Making kids feel welcome in good restaurants is the best way to guarantee a generational commitment to food in any city. It’s time for more of that in Philly.
I hate screaming children in restaurants.
I hate it when they run around like small, loud monsters—getting in the way of the staff and bothering everyone in the house while their parents sit by and do nothing.
I hate kids’ menus full of chicken fingers and hot-dog chunklets; parents who use waitresses as free babysitters; and the looks on the faces of other diners when shown to a table within the blast radius of any child brought out to dine.
But you know what bothers me more than any of this? To spend an evening in a good restaurant anywhere in Philly and see no children.
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America needs a great kitchen movie, and Philly is where it should be set.
While I was interviewing chef George Sabatino about his new summer gig as chef at Morgan’s Pier, he told me a funny story. It had to do with the difficulties of staffing up a place that easily seats 300, and how—after coming from a restaurant that sat maybe 40—he was stunned by the fact that he was going to have to hire a guy just to shuck oysters, and another just to hand-cut the fries.
“I was talking to a friend about it,” Sabatino told me. “Another chef friend, and he says, ‘Dude, forget the cooks. What you need is to hire a film crew.’”
This other chef friend was really making a joke about the million potential disasters inherent in any kitchen operation as large as the one at Morgan’s Pier. A kitchen that serves 40 seats a night is already a place with enough drama to give any reality-show producer an aneurysm. But with 300 seats to serve, the comedy and the weirdness just crawl right out of the walls.
No one has managed to make a great kitchen movie »
High-profile chefs often leave the places they made famous. But few have caused the kind of earthquake George Sabatino did when he announced he was leaving Philly’s best restaurant.
“When I opened this place, I was literally just trying to not run out of food.”
That’s George Sabatino, the now-former chef at Stateside on East Passyunk Avenue. He’s musing about his early days there as a young first-time exec—terrified and excited, exhausted, so busy he didn’t have time to blink. When owners Stephen Slaughter and William Bonforte brought him aboard, he’d never been in charge before. He wanted to make a restaurant that his chef friends would like. He wanted to focus on small plates, charcuterie and American whiskies. Most of all, he didn’t want to embarrass himself.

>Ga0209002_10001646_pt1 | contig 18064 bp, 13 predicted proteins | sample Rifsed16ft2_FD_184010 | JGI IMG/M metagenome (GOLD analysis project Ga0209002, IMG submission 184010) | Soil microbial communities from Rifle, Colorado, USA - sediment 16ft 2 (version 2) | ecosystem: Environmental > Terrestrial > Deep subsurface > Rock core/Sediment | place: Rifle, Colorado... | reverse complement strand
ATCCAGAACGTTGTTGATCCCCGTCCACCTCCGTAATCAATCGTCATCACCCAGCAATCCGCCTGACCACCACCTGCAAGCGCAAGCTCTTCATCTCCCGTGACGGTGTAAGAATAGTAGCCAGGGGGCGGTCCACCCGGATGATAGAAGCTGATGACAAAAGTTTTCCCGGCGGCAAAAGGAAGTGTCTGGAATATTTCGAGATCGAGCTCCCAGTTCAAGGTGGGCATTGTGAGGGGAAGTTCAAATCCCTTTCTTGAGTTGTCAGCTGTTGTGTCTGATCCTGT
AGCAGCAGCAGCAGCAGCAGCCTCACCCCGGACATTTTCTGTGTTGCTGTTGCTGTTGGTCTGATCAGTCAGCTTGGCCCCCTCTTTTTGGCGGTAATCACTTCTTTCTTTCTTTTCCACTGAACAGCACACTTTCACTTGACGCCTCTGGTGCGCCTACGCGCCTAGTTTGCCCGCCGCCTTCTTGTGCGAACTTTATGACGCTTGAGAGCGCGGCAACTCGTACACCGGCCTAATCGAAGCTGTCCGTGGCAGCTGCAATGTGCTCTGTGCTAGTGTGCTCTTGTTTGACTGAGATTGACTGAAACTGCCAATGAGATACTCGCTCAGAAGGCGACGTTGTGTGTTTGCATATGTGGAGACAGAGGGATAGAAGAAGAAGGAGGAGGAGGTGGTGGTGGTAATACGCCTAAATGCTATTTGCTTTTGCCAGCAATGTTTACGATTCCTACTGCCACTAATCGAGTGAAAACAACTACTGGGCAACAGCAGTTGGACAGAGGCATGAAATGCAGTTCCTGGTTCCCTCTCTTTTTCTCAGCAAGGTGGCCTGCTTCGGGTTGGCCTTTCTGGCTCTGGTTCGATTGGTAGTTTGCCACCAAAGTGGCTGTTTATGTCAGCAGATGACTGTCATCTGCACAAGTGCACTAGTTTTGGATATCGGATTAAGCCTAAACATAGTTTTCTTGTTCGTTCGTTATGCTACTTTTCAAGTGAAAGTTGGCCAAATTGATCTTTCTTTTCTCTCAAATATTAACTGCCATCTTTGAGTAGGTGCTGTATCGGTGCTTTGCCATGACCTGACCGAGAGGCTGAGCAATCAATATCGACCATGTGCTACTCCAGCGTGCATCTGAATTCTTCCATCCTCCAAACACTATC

“Stateside was like this huge lucky break,” he says now. “I never knew it could get so big. I’m really surprised by it all, dude. I’m just a cook, you know?”
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The time between New Year’s Day and Mother’s Day is the darkest season for restaurateurs. But there might be something we can do to help.
Welcome to the Dead Zone.
We’re in the middle of it now—the worst stretch of the year for chefs and restaurant owners. Suffering through the dull, dark, desolate stretch of the calendar that begins with the first hangover of the New Year and reaches all the way to that first mimosa with mom in May is something that all restaurant-industry people (and their accountants) share. Broken only by the small mercies of Easter and Valentine’s Day, the Dead Zone does not play favorites. No one gets through it easily. If there’s something—anything—beyond a love of knives and pork products that might be shared by Marc Vetri, Peter McAndrews, the cooks at the greasy-spoon diner where you go for Sunday-morning pancakes, and the guy who owns the little Chinese takeout joint on the corner by your house, it’s that sense of awful desperation that comes in mid-February when you look out over your dining room on a Thursday night and see … nobody.
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Philly has been luring Manhattanites away from the Big Apple for years. Now we’re taking its chefs—and concepts—as well.
For decades, Manhattan has been a kind of protected game preserve for chefs and foodies, a rarified environment where restaurateurs with big names could lure in enough of the monied trade to make the cripplingly high rents and off-the-charts food costs work with $300 tasting menus and $18 cheeseburgers. And because the biggest names in the game opened there, the best crews flocked to them. The best suppliers. It was a system that worked only because every piece of it depended on the willing suspension of all good sense, and a kind of universal acceptance by the people of Manhattan that they were living (and dining) in the greatest food city on earth.
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Editor’s Note: From this month’s Philadelphia magazine, a discussion about the future of Center City and a question: Does Center City even have a future? We’ve seen a significant fall-off in the number of openings in Center City this year, and even though we’ve had a couple of new openings announced since this piece was written, it’s nothing like in years past (as you can see in the above Taste Illustrated infographic). All of which makes us wonder what’s going on in Center City, and whether we’re now seeing the beginning of Philly’s outlying neighborhoods as the true drivers of cuisine.